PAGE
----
code for sustainable homes
The Code for Sustainable Homes was launched as part of a package of measures towards zero carbon development, including an overarching consultation: Building A Greener Future on the shift to zero carbon.
The Code aims to reduce our carbon emissions and create homes that are more sustainable.
What is the Code for Sustainable Homes?
The code works by awarding new homes a star rating from 1 to 6, based on their performance against sustainability criteria which are combined to assess the overall environmental impact.
One star is entry level indicating the development is above the minimum standards contained in the Building Regulations, and six stars is the highest, reflecting exemplary developments in terms of sustainability.
What are the Sustainability Criteria?
The sustainability criteria by which new homes are measured are:
- Energy and CO2 Emissions – Operational Energy and resulting emissions of carbon dioxide to the atmosphere (both of which have minimum standards that must be met at each level of the code) The SAP calculation is used for this criteria.
- Water H20 & Surface Water Run-off – The change in surface water run-off patterns as a result of the development– The consumption of potable water from the public supply systems or other ground water resources (each of which have minimum standards to be met at entry level)
- Materials – The environmental impact of construction materials for key construction elements(no mandatory minimum standards).
- Waste – Waste generated as a result of the construction process and facilities encouraging recycling of domestic waste in the home (no mandatory minimum standards).
- Pollution – Pollution resulting from the operation of the dwelling (no mandatory minimum standards).
- Health and Well-Being – The effects that the dwelling’s design and indoor environment has on its occupants (no mandatory minimum standards).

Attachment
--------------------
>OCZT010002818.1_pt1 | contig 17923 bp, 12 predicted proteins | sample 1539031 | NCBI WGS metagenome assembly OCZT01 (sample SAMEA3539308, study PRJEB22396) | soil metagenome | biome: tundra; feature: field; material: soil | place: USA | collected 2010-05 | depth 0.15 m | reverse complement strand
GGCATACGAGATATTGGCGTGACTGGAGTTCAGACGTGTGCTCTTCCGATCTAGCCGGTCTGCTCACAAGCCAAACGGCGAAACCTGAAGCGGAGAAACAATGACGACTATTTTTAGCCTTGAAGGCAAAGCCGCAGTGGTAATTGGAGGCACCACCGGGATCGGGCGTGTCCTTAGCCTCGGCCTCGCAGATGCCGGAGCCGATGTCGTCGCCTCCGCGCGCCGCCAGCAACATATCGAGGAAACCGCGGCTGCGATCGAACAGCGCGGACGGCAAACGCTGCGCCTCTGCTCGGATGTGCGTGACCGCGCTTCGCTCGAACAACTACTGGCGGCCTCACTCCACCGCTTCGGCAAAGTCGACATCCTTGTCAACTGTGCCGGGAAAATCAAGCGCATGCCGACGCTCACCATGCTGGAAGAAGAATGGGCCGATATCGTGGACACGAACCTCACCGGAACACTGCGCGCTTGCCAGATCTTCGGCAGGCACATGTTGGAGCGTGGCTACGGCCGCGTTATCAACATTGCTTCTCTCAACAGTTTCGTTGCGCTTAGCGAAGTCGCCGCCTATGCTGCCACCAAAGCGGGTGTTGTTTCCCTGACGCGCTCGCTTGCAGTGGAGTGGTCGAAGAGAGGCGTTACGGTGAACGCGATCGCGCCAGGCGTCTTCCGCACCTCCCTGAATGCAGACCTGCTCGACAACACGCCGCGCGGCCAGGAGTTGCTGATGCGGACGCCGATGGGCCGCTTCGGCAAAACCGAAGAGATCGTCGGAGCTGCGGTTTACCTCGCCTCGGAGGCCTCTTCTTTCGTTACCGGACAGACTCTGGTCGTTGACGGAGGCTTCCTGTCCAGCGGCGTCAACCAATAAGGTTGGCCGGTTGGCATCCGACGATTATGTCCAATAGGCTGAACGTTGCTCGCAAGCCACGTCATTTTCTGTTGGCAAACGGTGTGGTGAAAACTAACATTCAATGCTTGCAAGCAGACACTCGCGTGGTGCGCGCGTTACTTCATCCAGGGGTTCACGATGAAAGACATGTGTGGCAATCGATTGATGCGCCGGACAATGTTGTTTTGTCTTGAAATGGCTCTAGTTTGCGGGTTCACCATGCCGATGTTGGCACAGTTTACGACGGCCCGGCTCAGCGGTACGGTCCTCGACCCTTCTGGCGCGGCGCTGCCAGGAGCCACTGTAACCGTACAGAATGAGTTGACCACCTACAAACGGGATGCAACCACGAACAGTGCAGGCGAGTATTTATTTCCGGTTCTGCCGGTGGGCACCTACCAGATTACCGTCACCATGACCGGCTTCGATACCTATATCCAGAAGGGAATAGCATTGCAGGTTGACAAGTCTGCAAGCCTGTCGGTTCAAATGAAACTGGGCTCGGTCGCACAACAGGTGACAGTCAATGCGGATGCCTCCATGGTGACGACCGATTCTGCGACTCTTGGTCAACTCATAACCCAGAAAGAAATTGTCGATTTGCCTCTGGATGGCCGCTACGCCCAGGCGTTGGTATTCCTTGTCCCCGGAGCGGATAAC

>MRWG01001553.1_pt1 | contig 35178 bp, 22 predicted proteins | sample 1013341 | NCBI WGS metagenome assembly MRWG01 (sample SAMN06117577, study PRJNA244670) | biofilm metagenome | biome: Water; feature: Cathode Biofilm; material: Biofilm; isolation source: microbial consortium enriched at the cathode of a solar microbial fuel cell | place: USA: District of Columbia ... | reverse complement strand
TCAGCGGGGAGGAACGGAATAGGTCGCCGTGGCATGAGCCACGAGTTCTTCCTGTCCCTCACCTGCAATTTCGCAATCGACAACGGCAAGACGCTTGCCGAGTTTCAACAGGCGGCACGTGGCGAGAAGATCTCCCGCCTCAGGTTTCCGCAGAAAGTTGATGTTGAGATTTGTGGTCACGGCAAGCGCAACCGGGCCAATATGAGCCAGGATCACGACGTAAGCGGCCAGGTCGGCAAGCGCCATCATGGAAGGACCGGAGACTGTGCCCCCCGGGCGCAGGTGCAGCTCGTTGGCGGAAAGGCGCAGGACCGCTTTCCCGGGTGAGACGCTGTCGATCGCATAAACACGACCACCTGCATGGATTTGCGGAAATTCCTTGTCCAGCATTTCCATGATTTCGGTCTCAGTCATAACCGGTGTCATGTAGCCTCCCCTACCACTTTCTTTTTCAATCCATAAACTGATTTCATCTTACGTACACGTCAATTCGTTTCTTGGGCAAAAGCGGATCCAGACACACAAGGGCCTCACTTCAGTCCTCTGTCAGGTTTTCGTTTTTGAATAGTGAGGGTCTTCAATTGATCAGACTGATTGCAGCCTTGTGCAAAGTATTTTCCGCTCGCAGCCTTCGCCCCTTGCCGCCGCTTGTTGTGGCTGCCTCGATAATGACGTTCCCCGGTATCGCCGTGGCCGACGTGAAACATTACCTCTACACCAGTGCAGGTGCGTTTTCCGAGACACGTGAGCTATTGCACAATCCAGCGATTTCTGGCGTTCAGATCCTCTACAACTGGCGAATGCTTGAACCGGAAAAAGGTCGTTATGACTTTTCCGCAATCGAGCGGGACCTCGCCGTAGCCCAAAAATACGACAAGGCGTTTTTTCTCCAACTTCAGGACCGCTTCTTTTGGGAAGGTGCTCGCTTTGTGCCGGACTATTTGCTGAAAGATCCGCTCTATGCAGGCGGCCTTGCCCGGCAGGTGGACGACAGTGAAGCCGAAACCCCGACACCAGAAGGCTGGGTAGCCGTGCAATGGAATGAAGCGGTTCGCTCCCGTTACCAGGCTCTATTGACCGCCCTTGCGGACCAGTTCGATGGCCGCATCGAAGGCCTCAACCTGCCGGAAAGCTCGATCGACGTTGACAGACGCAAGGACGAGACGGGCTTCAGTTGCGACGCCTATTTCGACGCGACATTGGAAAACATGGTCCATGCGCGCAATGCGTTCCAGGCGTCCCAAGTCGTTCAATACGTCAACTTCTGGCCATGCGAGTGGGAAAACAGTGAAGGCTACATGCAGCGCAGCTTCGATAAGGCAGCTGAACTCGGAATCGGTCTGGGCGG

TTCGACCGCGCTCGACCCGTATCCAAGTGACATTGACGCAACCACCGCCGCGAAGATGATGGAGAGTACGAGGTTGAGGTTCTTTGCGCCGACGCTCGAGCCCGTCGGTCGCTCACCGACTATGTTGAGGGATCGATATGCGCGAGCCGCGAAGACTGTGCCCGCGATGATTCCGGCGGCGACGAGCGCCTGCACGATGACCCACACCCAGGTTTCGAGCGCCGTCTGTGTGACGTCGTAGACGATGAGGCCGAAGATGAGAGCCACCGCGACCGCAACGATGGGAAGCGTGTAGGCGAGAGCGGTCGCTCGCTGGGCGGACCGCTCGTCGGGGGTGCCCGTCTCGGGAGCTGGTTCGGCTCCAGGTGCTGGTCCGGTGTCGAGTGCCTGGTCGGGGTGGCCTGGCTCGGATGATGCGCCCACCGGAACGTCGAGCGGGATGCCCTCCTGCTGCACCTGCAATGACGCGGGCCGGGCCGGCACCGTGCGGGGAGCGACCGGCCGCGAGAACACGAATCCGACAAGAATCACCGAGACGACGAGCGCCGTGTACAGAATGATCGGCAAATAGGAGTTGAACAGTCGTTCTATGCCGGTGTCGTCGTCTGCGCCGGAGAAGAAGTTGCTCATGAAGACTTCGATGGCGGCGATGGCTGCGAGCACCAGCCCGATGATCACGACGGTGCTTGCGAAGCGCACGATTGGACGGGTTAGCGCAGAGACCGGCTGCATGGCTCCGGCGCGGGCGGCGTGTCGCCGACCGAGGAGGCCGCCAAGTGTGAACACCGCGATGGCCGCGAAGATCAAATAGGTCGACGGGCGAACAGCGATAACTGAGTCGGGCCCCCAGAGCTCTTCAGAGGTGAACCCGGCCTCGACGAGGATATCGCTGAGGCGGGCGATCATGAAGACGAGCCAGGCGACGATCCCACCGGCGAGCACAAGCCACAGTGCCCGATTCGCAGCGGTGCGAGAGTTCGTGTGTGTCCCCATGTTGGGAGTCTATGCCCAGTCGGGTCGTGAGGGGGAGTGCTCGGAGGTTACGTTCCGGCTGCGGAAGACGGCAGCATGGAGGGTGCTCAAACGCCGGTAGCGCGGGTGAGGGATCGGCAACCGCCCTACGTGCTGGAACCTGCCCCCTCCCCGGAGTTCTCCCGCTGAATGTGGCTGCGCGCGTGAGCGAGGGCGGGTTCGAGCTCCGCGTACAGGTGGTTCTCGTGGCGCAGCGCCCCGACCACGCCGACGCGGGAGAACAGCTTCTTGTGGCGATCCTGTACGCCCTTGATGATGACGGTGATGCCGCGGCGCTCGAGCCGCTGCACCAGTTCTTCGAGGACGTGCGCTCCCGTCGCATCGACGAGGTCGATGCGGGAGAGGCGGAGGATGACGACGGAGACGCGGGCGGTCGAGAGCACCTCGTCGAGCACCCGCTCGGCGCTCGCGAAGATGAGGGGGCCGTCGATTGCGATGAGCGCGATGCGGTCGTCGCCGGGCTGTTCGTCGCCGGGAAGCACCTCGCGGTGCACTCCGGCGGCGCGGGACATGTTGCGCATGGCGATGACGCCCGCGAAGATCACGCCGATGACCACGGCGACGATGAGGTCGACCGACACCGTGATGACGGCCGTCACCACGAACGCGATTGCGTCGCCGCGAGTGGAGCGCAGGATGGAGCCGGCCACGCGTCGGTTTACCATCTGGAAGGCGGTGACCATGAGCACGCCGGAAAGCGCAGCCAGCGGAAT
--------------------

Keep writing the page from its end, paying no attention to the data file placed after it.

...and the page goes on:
- Management – Steps that have been taken to allow good management of the environmental impacts of the construction and operation of the home (no mandatory minimum standards).
- Ecology – The impact of the dwelling on the local ecosystem, bio-diversity and land use (no mandatory minimum standards).
Is it compulsory to comply with the Code?
In Wales it is mandatory that all newly built dwellings must achieve a Code Level 3 rating .
In England the house builder has two choices:
Either they can chose to build a Code home, have that home assessed against the Code and provide the home buyer with a Code certificate stating the star rating the home has achieved
They can chose to build to current Building Regulations standards, not to pay for an assessment and instead download a free nil-rated certificate of non-assessment (also referred to as a nil-rating) to provide to the home buyer.
However more and more Local Planning Authorities in England are now making it a condition on the Planning Approval that the house must have a Level 3 Code rating.
How is the assessment carried out?
Like the SAP calculation the formal assessment is split into two stages, Design and Post Construction. However, we strongly recommend a pre-design meeting to ensure that you’re fully aware of the additional costs, specifications and reporting processes that will be required to achieve specific code levels.
Why have a pre-design meeting?
The Code for Sustainable Homes is complex, and many developers and architects are currently unsure how to best incorporate the demands of the scheme into their forthcoming plans. At a pre-design meeting we can talk you through the options available to you and you can select which criteria you wish to concentrate on to achieve your credits.
This enables the design to be progressed with the chosen criteria at the forefront.
What is the purpose of the Design Assessment?
The Design Assessment will gather together all the relevant information and provide you with a Code Rating that you will achieve if the construction follows the proposed course. If the assessment achieves a lower rating than you desire you can make changes to improve the rating. As part of your Planning Application you may be asked to demonstrate that your proposal will meet a certain rating, some Planning Authorities will insist upon a Code 3 rating.
The Design Assessment is generally a paper exercise and will not always require a site visit.
What is the purpose of the Post Construction Assessment?
The Post Construction Assessment will provide the final Code Rating for your new dwellings. It will be necessary to provide evidence that all the proposals made in the Design Assessment have been followed. This will include checking receipts for materials, waste collection etc and will also include a site inspection(s) for the development.
The Code Rating may be adjusted upwards or downwards depending any changes made since the Design Assessment
How much will it cost?
Pre-design meetings can be held at a location to suit you from £250.